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John Christopher Rucklidge


John Rucklidge passed away on May 7, see the obit written by family:

His scientific achievements did not begin or end with EPMA and standards for microanalysis.  I will post more info next week.

This is a subset of John’s achievements—only those directly connected with microanalysis. 

John attended Cambridge University—starting in Physics but changing to Geology during one summer semester because Geology had field trips including an IGY sampling cruise to the High Arctic.  Professor Deer at Cambridge pointed  John to colleague Prof. Howie at Manchester, and John completed his doctoral degree at Manchester U under Prof. Zussman.  John’s 1964 thesis was half  microanalysis using a first-generation probe, and half single crystal structure determination.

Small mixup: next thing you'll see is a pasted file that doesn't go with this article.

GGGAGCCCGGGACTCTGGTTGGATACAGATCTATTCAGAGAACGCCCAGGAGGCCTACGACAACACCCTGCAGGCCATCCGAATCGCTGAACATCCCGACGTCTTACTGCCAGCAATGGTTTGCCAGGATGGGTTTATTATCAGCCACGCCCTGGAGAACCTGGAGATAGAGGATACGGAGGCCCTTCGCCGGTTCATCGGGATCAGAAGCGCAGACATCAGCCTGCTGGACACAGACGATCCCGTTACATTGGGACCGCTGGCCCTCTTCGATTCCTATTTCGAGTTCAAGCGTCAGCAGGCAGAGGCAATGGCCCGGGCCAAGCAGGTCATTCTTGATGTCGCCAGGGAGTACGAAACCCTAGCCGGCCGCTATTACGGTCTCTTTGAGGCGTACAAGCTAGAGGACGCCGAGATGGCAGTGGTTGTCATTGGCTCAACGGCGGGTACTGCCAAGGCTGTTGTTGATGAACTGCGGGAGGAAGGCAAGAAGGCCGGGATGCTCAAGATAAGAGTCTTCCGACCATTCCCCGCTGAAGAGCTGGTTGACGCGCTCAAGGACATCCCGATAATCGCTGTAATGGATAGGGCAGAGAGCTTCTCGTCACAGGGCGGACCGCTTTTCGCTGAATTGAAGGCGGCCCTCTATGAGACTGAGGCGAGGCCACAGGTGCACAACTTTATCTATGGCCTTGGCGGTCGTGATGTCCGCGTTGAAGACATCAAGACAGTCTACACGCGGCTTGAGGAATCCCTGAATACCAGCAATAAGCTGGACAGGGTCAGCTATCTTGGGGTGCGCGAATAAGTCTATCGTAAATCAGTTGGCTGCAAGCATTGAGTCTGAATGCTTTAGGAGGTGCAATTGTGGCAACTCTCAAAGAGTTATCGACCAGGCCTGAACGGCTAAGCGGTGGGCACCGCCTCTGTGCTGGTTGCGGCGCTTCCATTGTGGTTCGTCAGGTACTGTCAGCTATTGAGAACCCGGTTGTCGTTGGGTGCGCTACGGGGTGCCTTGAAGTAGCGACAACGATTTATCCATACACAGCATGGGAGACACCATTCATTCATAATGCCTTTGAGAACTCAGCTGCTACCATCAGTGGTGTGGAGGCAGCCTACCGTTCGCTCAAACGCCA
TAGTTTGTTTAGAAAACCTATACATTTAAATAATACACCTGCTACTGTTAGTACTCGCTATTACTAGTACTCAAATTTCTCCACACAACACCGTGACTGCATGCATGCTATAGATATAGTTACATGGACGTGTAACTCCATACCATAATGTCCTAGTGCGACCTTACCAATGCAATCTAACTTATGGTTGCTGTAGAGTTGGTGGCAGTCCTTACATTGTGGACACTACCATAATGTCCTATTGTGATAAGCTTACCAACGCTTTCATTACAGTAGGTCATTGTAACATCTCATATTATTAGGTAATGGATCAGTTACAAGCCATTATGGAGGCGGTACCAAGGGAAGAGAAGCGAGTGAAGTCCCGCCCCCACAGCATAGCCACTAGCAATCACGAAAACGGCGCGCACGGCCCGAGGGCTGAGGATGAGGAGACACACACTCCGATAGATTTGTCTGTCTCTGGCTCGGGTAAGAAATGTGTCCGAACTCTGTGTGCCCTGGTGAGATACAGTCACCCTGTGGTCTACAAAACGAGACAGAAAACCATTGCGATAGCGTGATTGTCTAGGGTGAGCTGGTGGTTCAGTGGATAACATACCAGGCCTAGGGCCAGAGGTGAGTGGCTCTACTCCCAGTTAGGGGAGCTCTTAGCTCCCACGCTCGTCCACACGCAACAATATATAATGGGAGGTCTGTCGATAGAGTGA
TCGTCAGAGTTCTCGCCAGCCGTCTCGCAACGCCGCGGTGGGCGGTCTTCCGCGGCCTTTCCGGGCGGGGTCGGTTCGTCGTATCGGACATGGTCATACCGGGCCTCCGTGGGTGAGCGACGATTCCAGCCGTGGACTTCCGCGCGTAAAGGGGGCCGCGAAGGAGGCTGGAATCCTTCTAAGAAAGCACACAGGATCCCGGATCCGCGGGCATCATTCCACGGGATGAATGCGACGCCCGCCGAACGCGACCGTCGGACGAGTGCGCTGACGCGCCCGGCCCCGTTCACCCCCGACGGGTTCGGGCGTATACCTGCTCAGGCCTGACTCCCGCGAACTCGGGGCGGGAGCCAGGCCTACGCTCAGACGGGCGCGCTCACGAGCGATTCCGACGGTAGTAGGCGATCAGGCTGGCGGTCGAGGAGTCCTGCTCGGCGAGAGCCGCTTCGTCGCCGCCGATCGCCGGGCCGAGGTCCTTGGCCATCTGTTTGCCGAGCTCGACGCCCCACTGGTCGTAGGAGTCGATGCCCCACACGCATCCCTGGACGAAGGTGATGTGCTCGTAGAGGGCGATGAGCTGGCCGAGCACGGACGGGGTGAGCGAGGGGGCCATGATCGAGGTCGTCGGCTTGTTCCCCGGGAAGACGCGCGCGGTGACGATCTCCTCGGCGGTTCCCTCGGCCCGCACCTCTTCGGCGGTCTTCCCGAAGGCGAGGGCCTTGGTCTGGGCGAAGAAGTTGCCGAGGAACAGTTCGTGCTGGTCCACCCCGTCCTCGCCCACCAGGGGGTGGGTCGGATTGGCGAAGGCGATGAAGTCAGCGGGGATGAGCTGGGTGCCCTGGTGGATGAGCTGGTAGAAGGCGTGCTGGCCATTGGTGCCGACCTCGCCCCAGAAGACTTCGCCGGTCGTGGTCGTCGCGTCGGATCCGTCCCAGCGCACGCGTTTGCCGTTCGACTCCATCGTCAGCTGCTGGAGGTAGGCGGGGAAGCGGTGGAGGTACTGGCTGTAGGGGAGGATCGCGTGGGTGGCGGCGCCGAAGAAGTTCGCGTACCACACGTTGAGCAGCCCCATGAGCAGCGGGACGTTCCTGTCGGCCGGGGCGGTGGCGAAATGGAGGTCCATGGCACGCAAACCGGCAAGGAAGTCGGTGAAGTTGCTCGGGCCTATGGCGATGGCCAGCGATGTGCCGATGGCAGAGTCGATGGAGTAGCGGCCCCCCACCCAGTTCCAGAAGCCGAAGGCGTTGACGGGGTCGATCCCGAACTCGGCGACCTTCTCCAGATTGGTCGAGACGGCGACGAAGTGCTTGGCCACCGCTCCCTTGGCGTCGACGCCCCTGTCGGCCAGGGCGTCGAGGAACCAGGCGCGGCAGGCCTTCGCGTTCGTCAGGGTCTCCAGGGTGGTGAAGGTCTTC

John was recruited for the famous Oxford Greenland expedition described by Simon Winchester in Krakatoa.  That collecting trip perfected John’s eagle eye for tiny secondary minerals.  Rucklidgeite was a later discovery.  He joked in 2012 that rucklidgeite was not a suitable material for a standard.

John also did a postdoc in the University of Chicago’s Cloud Physics Lab.  I have attached a copy of his paper from that work using TEM which is still cited for its good data.  He became familiar with J.V Smith’s work and thinking.  Decades later, John’s lesson about Dr.  Smith’s feldspar thermometry described exactly what the rare earth pentaphosphate syntheses also did. From Chicago, he met former colleagues working at the University of Toronto and was hired.  John wrote of his early experiences in the 2016 Earth Sciences Alumni Newsletter, link here

 John used that ETEC for teaching, and he wrote several generations of control-data reduction software including his 2008 Windows version.  The ETEC was the prototype of John’s AMS sample stages, and with a little tweak, also did electron beam labels.  People looking at the video screen attached to the microscope would say “Hey—those are WORDS in there” and I would invite them to take a closer look.